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- In a 4-3 decision, the state Supreme Court ruled on Friday that the state must transfer funds to fulfill years two and three of the Leandro Comprehensive Remedial Plan. #nced
- "For a quarter-century, the judiciary has deferred to the executive and legislative branches to remedy this statewide constitutional violation. ... Evidence clearly demonstrates that it persists today," the N.C. Supreme Court said in its decision. #nced
In a 4-3 decision on Friday, the State Supreme Court upheld the original trial court order from Judge David Lee that the state must transfer the money necessary to fund years two and three of the Leandro Comprehensive Remedial Plan (CRP).
“For a quarter-century, the judiciary has deferred to the executive and legislative branches to remedy this statewide constitutional violation. Yet overwhelming evidence clearly demonstrates that it persists today,” the ruling states.
The plan was the trial court’s attempt to bring the state in compliance with its constitutional duty on education in a case that has been going since the 1990s.
“This Court calls upon the parties to imagine a future in which all North Carolina children receive the opportunity to a sound basic education, then honor their constitutional oaths by working together to make that future real,” the Supreme Court ruling states.
Statements from elected officials, advocacy groups, and others went out via e-mail and social media following the Supreme Court opinion Friday.
Democratic Gov. Roy Cooper said the following in an emailed statement:
“It’s our constitutional duty to ensure every child has access to a sound basic education. As the NC Supreme Court has affirmed today, we must do more for our students all across North Carolina.”
WestEd, which developed an action plan that eventually helped form the CRP, also put out a statement. Susan Mundry, division director of WestEd, said the ruling “reinforced that every student in the state should have access to an equitable, sound, and basic education.”
“Our court-directed investigation into the needs of North Carolina’s public education system found that schools with larger percentages of students in poverty received dramatically lower performance grades than schools with lower percentages of students in poverty,” she said. “This underscored the dire need for a plan of action to address deep inequities in school funding and student outcomes.”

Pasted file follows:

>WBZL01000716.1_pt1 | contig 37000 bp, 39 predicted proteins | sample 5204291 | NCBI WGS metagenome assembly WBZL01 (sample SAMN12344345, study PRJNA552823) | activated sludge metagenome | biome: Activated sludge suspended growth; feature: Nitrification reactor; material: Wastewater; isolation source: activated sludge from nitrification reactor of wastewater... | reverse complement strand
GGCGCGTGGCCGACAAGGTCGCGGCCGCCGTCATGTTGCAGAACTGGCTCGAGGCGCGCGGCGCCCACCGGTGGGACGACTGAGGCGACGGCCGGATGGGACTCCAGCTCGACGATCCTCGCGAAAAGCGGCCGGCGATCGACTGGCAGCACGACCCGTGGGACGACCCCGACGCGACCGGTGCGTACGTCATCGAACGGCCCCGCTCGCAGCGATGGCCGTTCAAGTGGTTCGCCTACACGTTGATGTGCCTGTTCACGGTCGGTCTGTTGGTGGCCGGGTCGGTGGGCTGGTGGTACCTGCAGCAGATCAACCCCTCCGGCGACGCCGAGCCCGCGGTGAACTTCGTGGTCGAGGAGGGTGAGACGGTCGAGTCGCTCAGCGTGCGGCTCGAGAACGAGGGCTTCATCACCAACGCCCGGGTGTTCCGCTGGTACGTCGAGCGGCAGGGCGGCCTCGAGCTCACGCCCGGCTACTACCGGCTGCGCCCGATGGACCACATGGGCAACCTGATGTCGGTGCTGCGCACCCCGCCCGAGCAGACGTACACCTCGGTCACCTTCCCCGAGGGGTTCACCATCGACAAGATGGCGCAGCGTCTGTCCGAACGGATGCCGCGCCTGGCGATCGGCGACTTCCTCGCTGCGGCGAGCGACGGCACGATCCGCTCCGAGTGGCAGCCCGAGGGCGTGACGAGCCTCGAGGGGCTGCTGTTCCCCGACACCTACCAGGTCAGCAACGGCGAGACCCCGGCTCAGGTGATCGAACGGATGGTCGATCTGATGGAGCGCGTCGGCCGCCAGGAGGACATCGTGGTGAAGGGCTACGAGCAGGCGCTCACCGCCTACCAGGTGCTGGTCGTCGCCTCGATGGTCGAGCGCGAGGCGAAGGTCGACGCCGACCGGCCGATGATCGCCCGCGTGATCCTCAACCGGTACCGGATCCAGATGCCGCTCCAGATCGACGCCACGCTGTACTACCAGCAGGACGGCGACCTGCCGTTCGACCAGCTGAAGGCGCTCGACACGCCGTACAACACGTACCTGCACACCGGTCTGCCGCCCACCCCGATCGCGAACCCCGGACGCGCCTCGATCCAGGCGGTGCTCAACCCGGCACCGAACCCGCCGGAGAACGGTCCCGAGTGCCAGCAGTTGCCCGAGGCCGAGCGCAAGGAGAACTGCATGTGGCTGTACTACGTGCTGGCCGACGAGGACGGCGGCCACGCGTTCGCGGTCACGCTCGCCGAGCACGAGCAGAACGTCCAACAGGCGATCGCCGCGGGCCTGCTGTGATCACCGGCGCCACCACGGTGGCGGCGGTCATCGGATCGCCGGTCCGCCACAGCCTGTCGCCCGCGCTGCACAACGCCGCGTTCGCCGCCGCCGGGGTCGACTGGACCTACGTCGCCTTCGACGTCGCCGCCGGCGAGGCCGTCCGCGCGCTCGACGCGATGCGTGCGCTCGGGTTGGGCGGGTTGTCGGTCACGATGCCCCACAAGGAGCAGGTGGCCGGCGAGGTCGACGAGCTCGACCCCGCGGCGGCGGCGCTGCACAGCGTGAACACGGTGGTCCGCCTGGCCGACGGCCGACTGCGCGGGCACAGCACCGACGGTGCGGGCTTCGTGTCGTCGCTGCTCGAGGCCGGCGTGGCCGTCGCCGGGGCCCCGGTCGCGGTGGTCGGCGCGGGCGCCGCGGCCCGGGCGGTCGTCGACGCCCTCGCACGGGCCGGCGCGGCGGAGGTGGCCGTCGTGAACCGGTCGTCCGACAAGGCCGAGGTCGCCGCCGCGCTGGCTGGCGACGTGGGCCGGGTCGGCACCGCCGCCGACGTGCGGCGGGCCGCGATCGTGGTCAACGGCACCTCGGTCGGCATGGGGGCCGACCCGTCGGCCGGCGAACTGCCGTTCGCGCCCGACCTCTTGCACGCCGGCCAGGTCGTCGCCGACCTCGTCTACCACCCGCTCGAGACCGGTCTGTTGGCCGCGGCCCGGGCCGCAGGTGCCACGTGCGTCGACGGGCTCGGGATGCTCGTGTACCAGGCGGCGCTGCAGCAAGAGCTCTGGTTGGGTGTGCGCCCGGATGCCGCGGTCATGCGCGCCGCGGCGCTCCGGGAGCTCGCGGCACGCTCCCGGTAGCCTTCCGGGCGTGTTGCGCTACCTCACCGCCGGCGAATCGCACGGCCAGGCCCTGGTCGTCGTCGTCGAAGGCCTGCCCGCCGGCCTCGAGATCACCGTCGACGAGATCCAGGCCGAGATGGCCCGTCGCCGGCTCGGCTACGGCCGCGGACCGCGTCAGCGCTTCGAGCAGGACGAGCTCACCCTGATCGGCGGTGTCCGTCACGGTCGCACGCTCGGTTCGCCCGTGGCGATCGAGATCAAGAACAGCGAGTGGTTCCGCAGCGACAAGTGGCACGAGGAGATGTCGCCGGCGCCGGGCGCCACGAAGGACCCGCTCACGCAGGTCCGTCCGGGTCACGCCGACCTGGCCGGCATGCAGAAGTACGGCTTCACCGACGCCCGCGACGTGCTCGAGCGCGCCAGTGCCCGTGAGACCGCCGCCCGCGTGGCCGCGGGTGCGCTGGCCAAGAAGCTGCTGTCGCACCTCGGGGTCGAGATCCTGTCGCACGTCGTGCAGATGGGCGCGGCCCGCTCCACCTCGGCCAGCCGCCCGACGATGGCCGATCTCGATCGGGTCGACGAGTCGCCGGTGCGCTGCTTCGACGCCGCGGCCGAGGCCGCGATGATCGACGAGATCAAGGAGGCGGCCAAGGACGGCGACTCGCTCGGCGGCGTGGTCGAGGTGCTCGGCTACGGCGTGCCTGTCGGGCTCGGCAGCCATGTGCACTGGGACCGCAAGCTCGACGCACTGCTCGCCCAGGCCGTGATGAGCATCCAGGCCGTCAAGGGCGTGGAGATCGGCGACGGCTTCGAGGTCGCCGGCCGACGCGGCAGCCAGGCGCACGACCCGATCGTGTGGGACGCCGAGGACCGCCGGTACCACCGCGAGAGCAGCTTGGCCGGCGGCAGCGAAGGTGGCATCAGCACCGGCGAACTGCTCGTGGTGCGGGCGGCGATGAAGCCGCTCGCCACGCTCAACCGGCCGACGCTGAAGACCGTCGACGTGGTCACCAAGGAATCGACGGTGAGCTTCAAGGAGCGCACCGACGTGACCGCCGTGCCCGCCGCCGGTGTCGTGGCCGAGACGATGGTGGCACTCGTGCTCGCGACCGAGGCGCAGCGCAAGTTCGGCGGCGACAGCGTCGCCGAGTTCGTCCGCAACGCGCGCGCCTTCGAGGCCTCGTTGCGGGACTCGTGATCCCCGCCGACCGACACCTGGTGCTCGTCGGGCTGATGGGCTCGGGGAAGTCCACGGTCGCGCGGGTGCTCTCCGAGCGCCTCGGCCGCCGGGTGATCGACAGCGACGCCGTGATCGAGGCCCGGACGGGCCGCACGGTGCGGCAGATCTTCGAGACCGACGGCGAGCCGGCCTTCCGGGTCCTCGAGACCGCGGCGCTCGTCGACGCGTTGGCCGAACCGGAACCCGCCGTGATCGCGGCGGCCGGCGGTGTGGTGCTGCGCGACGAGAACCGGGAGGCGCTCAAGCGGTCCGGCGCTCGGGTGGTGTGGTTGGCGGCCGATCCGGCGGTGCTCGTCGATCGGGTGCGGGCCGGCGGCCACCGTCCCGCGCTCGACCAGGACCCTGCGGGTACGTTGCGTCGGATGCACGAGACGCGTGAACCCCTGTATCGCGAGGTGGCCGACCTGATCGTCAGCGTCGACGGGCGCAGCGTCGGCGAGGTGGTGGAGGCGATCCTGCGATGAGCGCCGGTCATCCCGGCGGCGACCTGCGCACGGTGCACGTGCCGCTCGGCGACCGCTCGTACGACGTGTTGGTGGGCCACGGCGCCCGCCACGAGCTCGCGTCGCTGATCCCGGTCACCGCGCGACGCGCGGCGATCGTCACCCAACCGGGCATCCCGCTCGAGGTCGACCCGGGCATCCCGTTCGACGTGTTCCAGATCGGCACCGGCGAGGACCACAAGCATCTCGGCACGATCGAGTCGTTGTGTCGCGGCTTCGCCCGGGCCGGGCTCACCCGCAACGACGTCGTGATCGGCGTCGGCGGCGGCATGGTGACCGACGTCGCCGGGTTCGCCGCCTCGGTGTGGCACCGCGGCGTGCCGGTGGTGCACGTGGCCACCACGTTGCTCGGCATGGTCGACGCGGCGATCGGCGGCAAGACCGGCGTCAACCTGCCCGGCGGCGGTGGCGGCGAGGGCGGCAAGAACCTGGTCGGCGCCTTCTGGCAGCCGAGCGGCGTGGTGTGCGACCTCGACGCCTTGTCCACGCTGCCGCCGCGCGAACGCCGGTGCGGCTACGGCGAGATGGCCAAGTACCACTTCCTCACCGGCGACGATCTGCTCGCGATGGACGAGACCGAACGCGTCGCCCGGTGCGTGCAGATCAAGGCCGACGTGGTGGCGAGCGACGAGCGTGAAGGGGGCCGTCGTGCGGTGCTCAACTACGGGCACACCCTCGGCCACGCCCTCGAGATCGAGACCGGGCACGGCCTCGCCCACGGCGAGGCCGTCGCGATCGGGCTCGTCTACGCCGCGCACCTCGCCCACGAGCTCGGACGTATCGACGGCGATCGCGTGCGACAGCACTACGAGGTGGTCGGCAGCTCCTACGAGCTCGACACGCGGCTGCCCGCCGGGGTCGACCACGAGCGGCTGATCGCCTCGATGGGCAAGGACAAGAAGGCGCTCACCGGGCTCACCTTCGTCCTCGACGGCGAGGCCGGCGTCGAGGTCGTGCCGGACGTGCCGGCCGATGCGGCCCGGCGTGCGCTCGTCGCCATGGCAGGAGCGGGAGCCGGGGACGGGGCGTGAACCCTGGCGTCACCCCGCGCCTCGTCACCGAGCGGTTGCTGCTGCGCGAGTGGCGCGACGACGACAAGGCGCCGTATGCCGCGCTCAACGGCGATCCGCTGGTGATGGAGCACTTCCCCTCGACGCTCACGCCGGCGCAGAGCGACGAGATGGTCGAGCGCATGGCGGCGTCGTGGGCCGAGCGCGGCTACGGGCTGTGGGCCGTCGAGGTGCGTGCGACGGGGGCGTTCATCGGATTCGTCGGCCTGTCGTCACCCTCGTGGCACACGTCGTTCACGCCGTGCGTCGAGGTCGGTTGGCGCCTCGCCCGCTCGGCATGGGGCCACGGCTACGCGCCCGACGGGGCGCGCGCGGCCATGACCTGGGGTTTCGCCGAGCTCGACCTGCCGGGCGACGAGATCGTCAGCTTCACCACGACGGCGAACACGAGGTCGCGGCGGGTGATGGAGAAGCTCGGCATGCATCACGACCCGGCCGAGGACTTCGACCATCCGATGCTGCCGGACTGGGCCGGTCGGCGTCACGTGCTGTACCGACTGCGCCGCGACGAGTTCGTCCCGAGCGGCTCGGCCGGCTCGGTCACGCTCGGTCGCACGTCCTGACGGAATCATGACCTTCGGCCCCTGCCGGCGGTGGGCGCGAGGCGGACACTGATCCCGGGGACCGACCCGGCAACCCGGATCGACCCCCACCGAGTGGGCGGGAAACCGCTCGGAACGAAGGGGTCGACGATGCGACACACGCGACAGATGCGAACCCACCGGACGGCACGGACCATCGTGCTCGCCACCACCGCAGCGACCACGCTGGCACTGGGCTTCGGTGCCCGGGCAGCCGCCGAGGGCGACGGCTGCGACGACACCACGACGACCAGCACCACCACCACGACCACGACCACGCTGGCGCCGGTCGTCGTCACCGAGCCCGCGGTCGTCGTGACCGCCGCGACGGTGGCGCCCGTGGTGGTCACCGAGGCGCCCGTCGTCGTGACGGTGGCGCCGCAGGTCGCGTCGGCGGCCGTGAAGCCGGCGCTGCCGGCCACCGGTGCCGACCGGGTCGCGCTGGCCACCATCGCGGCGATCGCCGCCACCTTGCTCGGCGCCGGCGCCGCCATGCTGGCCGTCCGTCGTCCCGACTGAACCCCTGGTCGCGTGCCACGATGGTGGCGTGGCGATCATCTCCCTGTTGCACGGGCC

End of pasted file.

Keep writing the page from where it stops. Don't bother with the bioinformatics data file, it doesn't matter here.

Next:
The Public School Forum of North Carolina and the Dudley Flood Center for Education Equity and Opportunity called Friday “a seminal day” for North Carolina in an emailed statement.
“This is a first step to eradicating inequities between affluent and economically disadvantaged schools and districts. This ruling helps to provide a pathway to systematic approaches to meet the needs of each and every student,” the statement read. “We must all continue to support equitable practices that provide adequate resources to the approximate 1.5 million public school students and the districts serving them each day.”
Reaction to the Leandro ruling also poured in via Twitter. Senate Minority Leader Dan Blue, D-Wake, said everyone wins when all students can get a good education.
“Today’s #Leandro decision is a strong step forward in repairing a broken system and protecting our kids’ constitutional right to a sound basic education,” he said on Twitter.
And state Attorney General Josh Stein, who’s office participated in the case, also weighed in on Twitter.
“It is past time for NC to adequately fund our schools so that NC’s high school graduates are ready to succeed, whether starting college or their career,” he wrote. “I thank my team for their impressive work arguing this landmark case. We are proud of our role to help strengthen NC.”
This is a developing story. Check back for updates.